How it Works
Why Save Seeds?
The time honored tradition of seed saving promotes biodiversity and nurtures locally adapted plants varieties. Saving seed increases our community’s capacity to feed itself wholesome
food by encouraging gardening and the cultivation of open pollinated and heirloom seeds.
How Do You Save Seeds?
We will have three categories of seeds; Super Easy, Easy, and Difficult. These categories pertain to what level of saving seeds they are, not how hard they are to grow. We will teach you how to save seed for each group and we also hope to offer organic gardening lessons as well.
Where Are You Located?
The Concord Seed Lending Library is located in the lower level of the Fowler Branch Public Library in Concord, Massachusetts. This is a new initiative supported by the Concord Free Public Library.
When May I Start Borrowing Seeds?
We opened for business at the Concord Fowler Branch Public Library as of April 2013. You don’t need a library card to borrow seeds but we do ask that you view our Seed Saving page to read the seed saving orientation first before returning any seed.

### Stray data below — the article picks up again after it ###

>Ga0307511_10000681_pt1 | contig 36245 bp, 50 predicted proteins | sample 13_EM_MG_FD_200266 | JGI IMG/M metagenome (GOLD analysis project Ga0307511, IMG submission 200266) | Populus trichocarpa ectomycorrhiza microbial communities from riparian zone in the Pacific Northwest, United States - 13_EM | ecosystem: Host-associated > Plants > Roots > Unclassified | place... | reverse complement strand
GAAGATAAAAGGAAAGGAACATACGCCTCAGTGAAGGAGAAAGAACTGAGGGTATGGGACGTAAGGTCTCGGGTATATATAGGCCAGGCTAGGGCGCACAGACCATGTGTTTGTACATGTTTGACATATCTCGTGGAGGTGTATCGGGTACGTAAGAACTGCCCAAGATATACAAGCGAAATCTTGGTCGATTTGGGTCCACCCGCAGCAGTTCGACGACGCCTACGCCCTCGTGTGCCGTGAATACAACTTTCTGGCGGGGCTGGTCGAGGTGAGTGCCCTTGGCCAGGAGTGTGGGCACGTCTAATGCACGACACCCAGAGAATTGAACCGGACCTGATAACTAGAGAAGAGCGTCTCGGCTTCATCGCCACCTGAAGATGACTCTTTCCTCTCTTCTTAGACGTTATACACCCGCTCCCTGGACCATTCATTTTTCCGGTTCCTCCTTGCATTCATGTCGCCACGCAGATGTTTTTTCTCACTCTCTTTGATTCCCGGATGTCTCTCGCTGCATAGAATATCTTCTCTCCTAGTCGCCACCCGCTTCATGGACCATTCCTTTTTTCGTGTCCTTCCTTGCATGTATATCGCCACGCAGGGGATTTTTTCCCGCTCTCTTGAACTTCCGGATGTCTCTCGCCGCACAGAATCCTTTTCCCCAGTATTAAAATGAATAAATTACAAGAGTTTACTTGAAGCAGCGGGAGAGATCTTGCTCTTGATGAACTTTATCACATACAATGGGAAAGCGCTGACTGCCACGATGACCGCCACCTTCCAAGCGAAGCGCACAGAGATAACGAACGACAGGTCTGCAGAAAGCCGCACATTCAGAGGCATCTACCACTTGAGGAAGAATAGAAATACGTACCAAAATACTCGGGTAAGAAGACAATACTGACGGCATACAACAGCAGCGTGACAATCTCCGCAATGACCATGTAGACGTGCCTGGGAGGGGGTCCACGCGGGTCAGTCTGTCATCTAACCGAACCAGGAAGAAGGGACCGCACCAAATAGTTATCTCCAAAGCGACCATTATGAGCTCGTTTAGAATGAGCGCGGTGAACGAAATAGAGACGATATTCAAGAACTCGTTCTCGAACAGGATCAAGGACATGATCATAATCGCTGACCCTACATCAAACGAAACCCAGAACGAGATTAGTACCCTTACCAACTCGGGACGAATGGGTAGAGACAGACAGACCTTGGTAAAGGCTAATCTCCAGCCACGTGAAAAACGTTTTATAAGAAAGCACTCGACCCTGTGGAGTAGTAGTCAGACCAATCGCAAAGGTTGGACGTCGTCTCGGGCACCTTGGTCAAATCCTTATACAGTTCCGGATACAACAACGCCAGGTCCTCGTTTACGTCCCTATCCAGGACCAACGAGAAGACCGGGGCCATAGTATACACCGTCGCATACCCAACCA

Still have questions?
See this page to submit a question or suggestion or send email to email@example.com. Thank you!
Let us know about any seed stories you might have, such as if you got an heirloom corn seed passed down from Aunt Amelia. Maybe you planted one of our seeds that you borrowed last year. Or, perhaps your Great Grandfather from Arkansas had this unbelievable tomato he grew every year, and some of your fondest memories are from his tomato sandwiches you had. We want to know! Email us and we'll put your story on our homepage.
Where can I find the PowerPoint from your speaker event?!
See our Events page for recent events and resources from these events as well as our Seed Library Partner events.
It's February so that means we're open! See how to get started in planting your seeds on our Resources page.
Farming around Concord
See a map of many local farms in Concord here.